Democratic mayoral nominee Harris and campaign manager Danielle Inez (foreground) with celebrants Tuesday night
The bottom-line message of this week’s election results in Shelby County was that, in a low turnout election, Democrats were out in relative force. Their two candidates for Shelby County mayor — state Senator Lee Harris, winner with 34,081 votes in the Democratic primary over runner-up sidney Chism (10,435) — eclipsed the total vote for three ballyhooed GOP mayoral candidates: Trustee David Lenoir, with 18,408; Shelby County Commission firebrand Terry Roland 8,650, and Juvenile Court clerk Joy Touliatos (3,155). The two Democratic mayoral candidates polled roughly 13,000 more votes in their primary than did the three Republicans, who spent vastly more money and dominated news coverage. Shorter version: Yes, Virginia, there is a blue wave.
There were appreciably more Democrats running in the various primary races overall — an effect that will be duplicated in the August 2nd-round (county general election plus state and federal primaries) when, for example, Democratic candidates will be vying for every one of Shelby County’s 17 state House seats and the three state Senate seats on the ballot, while GOP candidates will be cherry-picking their seats from presumably solidly Republican areas. The memory must surely linger, however, of Democrat Dwayne Thompson’s upset win in 2016 over Republican incumbent Steve McManus in House District 96, a southeast Memphis/suburban collage that was showing residential change. GOP incumbent Jim Coley’s adjacent District 97 seat is being targeted in the same way with an aggressive campaign from Democrat Allan Creasy.
There have been other cracks in the once-homogeneous Republican establishment. Ed Roberson, a prominent GOP financial angel who has served as finance chair of campaigns by former Senators Fred Thompson and Bill Frist, has taken the same position locally with Democrat David Weatherspoon, one of two Democrats running in the Senate District 31 primary with the aim of knocking off Republican incumbent Brian Kelsey in November. One other Democrat in that race has an interesting backstory. It’s Gabby Salinas, a Bolivian transplant who came to Memphis as a child for cancer treatment at St. Jude Children’s Research Hospital, survived, and vows to throw off Kelsey the same way she did her cancer. First, of course, she’ll have to get by Weatherspoon, who has raised far more money.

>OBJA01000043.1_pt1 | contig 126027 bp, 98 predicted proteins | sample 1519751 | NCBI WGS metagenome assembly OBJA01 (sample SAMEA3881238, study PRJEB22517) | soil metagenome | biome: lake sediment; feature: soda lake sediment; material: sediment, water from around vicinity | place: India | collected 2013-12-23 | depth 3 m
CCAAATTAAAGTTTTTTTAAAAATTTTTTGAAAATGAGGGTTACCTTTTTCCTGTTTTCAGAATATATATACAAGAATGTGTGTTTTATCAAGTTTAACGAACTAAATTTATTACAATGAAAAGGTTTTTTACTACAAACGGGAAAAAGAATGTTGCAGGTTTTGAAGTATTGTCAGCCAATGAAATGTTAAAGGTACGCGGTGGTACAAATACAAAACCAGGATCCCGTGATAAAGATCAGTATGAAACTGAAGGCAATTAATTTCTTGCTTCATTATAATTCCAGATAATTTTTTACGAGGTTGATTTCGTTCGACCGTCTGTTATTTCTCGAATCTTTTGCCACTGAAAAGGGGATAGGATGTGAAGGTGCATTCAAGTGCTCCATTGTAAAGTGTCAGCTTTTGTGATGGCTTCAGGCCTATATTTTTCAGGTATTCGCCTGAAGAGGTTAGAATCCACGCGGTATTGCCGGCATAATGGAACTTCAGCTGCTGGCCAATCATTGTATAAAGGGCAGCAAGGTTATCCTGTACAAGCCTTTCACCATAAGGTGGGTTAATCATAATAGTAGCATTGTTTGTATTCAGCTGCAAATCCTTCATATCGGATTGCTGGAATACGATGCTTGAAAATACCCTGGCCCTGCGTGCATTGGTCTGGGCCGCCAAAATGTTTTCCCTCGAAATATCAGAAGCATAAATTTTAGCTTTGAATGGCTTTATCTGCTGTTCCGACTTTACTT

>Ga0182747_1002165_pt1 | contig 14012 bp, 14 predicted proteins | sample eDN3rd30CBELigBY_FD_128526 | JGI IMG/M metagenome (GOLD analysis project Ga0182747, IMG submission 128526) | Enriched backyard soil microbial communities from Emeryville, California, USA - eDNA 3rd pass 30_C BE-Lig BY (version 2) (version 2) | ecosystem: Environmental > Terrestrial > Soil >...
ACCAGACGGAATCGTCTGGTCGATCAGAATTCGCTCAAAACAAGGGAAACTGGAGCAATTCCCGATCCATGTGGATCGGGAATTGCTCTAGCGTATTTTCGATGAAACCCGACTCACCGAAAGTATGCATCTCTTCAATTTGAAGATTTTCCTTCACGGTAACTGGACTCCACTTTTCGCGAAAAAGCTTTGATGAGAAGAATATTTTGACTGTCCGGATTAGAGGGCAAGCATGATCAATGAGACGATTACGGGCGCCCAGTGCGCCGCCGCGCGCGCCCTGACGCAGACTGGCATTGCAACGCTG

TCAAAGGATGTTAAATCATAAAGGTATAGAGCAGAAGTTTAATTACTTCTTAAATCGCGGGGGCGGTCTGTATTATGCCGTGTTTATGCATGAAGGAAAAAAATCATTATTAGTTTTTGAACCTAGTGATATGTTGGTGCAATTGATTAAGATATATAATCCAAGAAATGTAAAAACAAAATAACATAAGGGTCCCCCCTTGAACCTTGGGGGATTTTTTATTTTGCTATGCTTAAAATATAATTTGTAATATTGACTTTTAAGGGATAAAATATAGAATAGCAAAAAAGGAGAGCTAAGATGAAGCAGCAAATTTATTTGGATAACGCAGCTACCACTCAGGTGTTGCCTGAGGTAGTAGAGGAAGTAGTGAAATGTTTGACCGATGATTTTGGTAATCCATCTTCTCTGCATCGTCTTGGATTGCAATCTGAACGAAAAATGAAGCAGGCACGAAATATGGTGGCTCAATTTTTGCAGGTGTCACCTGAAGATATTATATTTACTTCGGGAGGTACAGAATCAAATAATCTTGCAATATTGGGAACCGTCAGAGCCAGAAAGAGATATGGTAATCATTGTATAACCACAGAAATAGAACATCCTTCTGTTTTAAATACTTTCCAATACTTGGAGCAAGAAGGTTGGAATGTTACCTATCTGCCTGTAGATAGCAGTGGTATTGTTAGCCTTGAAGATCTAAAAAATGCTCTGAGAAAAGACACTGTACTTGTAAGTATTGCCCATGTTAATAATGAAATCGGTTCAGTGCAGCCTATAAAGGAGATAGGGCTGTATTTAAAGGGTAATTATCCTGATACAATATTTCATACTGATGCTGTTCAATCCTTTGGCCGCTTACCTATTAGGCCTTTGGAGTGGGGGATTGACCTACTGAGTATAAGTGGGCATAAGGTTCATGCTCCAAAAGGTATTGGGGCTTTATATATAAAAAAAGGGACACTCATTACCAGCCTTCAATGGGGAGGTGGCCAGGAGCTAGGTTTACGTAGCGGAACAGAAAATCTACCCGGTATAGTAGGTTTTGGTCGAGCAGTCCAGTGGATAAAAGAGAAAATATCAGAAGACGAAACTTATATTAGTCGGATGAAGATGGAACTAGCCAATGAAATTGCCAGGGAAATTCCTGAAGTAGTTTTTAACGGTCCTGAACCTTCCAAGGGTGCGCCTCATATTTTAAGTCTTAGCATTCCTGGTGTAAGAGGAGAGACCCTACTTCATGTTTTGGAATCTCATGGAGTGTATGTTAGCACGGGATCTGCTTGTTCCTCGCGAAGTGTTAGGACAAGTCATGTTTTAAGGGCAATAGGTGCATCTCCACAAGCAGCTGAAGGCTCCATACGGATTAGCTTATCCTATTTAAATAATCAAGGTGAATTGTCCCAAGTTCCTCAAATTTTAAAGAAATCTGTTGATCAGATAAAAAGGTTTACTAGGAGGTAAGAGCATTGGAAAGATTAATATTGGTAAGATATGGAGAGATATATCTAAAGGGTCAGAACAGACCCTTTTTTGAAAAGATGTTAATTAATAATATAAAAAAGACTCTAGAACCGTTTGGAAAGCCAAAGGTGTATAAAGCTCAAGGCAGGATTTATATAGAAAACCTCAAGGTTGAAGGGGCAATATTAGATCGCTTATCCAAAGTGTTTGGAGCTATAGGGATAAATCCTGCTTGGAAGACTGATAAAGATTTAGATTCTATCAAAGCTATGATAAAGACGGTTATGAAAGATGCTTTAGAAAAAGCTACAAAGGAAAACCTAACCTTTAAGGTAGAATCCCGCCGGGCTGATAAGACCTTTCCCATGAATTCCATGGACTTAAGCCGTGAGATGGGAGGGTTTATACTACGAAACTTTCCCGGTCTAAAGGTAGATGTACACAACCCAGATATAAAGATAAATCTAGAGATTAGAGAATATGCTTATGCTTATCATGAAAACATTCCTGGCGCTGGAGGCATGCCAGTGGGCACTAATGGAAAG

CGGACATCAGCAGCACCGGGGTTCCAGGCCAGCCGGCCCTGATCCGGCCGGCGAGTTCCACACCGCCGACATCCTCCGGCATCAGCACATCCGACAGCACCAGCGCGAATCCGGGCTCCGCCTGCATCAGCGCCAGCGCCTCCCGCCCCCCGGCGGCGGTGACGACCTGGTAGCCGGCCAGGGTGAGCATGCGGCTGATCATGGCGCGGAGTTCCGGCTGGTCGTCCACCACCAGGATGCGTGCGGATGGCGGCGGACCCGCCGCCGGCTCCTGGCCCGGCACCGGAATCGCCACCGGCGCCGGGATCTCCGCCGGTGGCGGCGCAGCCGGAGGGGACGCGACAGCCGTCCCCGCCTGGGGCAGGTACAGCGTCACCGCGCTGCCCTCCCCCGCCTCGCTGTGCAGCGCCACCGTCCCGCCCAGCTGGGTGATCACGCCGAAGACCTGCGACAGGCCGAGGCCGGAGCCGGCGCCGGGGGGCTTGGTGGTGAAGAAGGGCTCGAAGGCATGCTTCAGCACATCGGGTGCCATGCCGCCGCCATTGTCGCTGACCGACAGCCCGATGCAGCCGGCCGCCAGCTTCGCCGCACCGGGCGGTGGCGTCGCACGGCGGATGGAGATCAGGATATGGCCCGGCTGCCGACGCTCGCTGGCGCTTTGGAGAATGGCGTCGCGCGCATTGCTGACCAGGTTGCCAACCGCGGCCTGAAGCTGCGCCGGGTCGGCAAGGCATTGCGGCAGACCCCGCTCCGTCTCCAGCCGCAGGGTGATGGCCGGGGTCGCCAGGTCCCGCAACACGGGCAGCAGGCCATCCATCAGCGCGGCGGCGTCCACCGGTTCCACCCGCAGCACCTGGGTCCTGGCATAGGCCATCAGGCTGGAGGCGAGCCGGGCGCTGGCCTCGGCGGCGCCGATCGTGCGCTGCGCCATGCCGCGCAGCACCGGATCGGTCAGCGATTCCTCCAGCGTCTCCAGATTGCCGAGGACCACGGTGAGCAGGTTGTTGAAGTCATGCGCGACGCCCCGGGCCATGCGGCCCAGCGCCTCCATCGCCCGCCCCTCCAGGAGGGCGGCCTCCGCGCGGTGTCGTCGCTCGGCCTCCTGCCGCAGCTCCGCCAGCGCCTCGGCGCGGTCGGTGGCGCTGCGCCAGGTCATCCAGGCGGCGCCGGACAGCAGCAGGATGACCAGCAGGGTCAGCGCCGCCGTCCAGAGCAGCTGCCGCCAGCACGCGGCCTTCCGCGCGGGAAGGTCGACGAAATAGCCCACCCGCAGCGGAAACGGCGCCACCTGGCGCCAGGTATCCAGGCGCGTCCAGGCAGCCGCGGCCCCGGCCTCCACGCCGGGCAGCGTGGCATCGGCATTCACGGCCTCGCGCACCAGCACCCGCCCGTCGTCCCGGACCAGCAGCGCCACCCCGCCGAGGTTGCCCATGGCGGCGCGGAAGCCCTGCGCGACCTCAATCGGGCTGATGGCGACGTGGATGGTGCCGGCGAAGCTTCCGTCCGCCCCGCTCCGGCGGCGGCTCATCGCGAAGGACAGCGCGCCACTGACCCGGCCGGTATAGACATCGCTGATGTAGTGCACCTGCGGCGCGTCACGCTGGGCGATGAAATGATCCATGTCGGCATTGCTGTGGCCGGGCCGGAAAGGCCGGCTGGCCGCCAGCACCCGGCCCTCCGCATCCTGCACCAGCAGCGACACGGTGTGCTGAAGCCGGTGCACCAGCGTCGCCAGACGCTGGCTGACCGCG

There will be more than one contested Democratic primary on August 2nd — a state of things reminiscent of the way Republican ballots looked when the GOP began its march to dominance back in the ‘60s and ‘70s.
The County general election on August 2nd also has the potential of becoming the basis for a Democratic rally. Mayoral nominee Harris is a Yale graduate, a law professor, and a polished African-American candidate with clear crossover potential, as was indicated in his prior victories for the Memphis City Council and state Senate, where he became minority leader of the Democrats’ rump Senate faction. Lenoir was undoubtedly the best GOP prospect to hold the party banner, but, again, this would appear to be a year in which the county’s majority Democratic demographic votes its numbers.
The Shelby County Commision already tilts 7-6 Democratic, and its District 5 bailiwick, now Republican, is shifting into the same kind of swing district that House District 96 became last election. Turnout between Democrats and Republicans was roughly equal during the just concluded county primary, creating grounds for optimism for Democratic nominee Michael Whaley, an educational administrator who is being guided by consultant Steven Reid, who last worked his magic for the winning campaigns of Memphis Mayor Jim Strickland in 2015 and 8th District Republican Congressman David Kustoff in 2016.
To be sure, the current four-way fight between Republican millionaires in the gubernatorial race will provide a reservoir of active Republican votes in August, but Democrats have their own game going — with Karl Dean and Craig Fitzhugh — to offset that somewhat.
Again: There’s the real possibility of a blue wave in Shelby County.
Kustoff was the speaker Wednesday at a luncheon of the Memphis Kiwanis club at the University Club, and it became his duty, as a former club member, to recognize guests at the luncheon, calling their names out in turn and asking them to rise for brief applause. One of the guests was John Boatner, a Democratic candidate for Kustoff’s seat. The Congressman said, “Stand up, John,” following that almost instantly with “Sit down,John.”